CU To Host SWC Championships
CU grapplers get ready
By ELIOT DEMPSEY Colorado Daily Staff
Thursday, February 22, 2007 9:45 PM MST
Deep in the bowels of the Carlson Gym, in a basement studio filled with padded mats and the grunts of sweaty, grueling gladiators, CU wrestler Kirby Beegles found himself twisted and turned into a human pretzel.
This predicament would cause many to give in and beg for mercy. But not Beegles, or any of the other grapplers in the CU Wrestling Club. It was just another move to reverse, and another day at wrestling practice.
For the students who volunteered to join the wrestling club, a convivial day of fun may include any number of headlocks, chokeholds and body slams. Luckily, for the students who wish to observe, and not beat each other into submission, the club will be hosting the National Collegiate Wrestling Association Southwest Conference Tournament at 10 a.m. on Saturday at the Balch Fieldhouse.
The Southwest Conference Tournament is the largest wrestling meet in decades to ever come to the University of Colorado. Twelve teams, and around 80-100 wrestlers, will grapple and maneuver their way into qualifying for the NCWA National Tournament in March.
“This is a big event for us,” said CU wrestling head coach Richard Moutoux. “Last year, was the first year we hosted matches since 2002, and now we have the SW Conference Tournament.”
The CU Wrestling Club was resurrected in 2002, after years of on-again, off-again status since the dismissal of the 1981 varsity wrestling program. Since the Moutoux's arrival in 2005, the club has improved in virtually every way. By hosting this weekend's tournament, the CU wrestlers hope to generate interest among not only fans, but prospective wrestlers as well.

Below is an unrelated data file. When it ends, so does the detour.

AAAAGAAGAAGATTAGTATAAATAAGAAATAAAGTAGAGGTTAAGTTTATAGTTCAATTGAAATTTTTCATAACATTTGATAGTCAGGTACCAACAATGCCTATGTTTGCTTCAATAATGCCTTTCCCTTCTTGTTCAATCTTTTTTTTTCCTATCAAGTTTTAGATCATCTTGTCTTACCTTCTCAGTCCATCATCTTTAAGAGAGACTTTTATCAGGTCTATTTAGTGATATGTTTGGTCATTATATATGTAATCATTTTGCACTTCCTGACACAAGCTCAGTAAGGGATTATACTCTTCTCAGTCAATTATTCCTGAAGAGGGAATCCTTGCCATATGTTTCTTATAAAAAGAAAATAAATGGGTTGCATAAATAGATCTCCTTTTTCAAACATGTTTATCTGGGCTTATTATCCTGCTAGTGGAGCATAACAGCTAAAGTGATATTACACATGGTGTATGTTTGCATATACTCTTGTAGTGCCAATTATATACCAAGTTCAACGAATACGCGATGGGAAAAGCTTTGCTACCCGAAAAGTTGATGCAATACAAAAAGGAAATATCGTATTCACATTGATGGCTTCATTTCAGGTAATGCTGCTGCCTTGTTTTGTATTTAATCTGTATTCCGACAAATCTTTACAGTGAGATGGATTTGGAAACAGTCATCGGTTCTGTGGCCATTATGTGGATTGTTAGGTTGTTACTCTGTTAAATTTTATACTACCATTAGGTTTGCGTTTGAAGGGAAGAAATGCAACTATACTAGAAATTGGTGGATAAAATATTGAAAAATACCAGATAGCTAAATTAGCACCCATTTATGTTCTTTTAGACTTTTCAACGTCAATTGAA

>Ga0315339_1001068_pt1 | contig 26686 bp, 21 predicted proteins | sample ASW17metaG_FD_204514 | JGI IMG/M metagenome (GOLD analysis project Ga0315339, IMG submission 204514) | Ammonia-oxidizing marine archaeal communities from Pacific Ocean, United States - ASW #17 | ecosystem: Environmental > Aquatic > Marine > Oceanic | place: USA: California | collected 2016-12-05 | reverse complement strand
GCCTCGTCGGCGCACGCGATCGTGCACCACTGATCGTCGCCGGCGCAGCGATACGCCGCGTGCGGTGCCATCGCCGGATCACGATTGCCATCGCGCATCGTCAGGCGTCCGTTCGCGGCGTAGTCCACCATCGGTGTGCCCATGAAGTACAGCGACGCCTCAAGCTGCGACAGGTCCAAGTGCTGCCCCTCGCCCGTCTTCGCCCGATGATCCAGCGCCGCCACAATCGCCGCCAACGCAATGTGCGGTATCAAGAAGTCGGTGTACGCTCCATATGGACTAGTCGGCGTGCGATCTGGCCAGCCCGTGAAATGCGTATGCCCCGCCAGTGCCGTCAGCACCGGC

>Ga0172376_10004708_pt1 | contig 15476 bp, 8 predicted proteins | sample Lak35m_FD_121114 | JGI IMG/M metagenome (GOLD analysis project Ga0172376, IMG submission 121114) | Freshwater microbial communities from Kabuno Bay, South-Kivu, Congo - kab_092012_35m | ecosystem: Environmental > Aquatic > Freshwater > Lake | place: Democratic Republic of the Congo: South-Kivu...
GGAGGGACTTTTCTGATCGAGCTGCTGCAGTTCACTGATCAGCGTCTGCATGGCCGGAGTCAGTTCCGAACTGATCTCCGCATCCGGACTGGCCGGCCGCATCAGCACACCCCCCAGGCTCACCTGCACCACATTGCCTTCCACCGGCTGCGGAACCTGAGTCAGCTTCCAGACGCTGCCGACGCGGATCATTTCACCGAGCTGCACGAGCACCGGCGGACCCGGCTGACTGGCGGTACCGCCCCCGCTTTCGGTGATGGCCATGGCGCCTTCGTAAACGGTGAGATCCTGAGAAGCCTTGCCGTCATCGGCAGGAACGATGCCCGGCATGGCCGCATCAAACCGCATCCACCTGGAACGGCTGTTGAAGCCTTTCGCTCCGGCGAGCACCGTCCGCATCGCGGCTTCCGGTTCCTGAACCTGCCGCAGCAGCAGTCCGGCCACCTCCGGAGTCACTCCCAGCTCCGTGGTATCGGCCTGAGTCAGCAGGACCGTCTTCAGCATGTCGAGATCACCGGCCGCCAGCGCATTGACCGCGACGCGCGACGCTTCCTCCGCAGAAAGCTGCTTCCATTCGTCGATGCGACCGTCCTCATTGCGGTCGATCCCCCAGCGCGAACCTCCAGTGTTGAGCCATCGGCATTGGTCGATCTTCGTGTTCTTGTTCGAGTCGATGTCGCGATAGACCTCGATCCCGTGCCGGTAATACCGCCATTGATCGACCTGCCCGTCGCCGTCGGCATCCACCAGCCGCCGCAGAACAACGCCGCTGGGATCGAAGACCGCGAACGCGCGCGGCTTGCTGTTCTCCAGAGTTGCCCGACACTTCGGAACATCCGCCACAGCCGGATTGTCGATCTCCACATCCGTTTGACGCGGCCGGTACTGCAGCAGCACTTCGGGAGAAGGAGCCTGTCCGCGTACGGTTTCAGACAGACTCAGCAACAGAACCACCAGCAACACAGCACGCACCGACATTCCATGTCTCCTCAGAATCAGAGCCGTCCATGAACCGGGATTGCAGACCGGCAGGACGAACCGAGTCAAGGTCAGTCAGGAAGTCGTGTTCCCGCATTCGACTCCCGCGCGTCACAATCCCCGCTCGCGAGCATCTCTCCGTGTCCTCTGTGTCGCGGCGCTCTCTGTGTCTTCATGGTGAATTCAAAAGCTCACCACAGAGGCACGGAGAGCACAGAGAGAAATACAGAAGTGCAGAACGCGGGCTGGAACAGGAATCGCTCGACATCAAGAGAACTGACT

“Anyone can join,” said Beegles, the club's president. “For people who want to experience the competition and fun of wrestling, this is a pressure-free place to do it.”
Beegles, a senior, has been a member of the club since his freshman year and became president this season.
“I wanted to step up and see this club succeed and grow,” said Beegles. “So far the club and the talent have both gotten better.”
Aside from the recognition garnered by being awarded as the host site for the Southwest Conference Tournament, the CU club has seen its membership grow to 17 wrestlers, including one female wrestler. Along with the participation increase, the club has seen significant success on the mat as well.
CU began the season with a strong showing at the University of Wyoming's Cowboy Open, the club's best since 2002. CU followed that by winning the 2006 NCWA Southwest Conference Open team championship in November. Their only misstep thus far this season was a loss to in-state rival CSU.
“CSU is good, good wrestling team,” said Moutoux. “But since then we have gotten guys healthy and I am definitely looking for guys to place in the top four and qualify for Nationals.”
Moutoux came to Colorado in 2005 to attend graduate school and ended up becoming head coach of the Buffs wrestling club. Because the club is not funded by the university, but by member dues, the student body and the CU Recreation Center, Moutoux is not on salary.
He is not a coach for the money, but for the fun of the sport.
“I love to coach,” said Moutoux. “At any level, coaching is for fun. I just love to wrestle and see the kids get better.”
Moutoux and assistant coach Robert Boyle have seen significant growth under their tutelage. Sophomore Jim Marek is 4-0, with a team-high 34.20 points, and fellow sophomores Jesse Kim and Zach Schiffler are both 3-1.
“We have gone from five or six guys to 20,” said Moutoux. “We have won matches, hosted several and now hosting the Conference shows we are an organized and consistent team.”
As the CU Wrestling Club enters the weekend, the short-term goal is to qualify for the NCWA National Tournament. Wrestlers who place in the top four in each weight class will be invited to Nationals. The long-term goal, however, is more in line with the fun-loving attitudes of the club's wrestlers and coaches.
“Our goal is to get the program rolling and get a full squad of wrestlers,” Moutoux said. “When people see us compete, they will know we have a program and a team that should fill the stands.”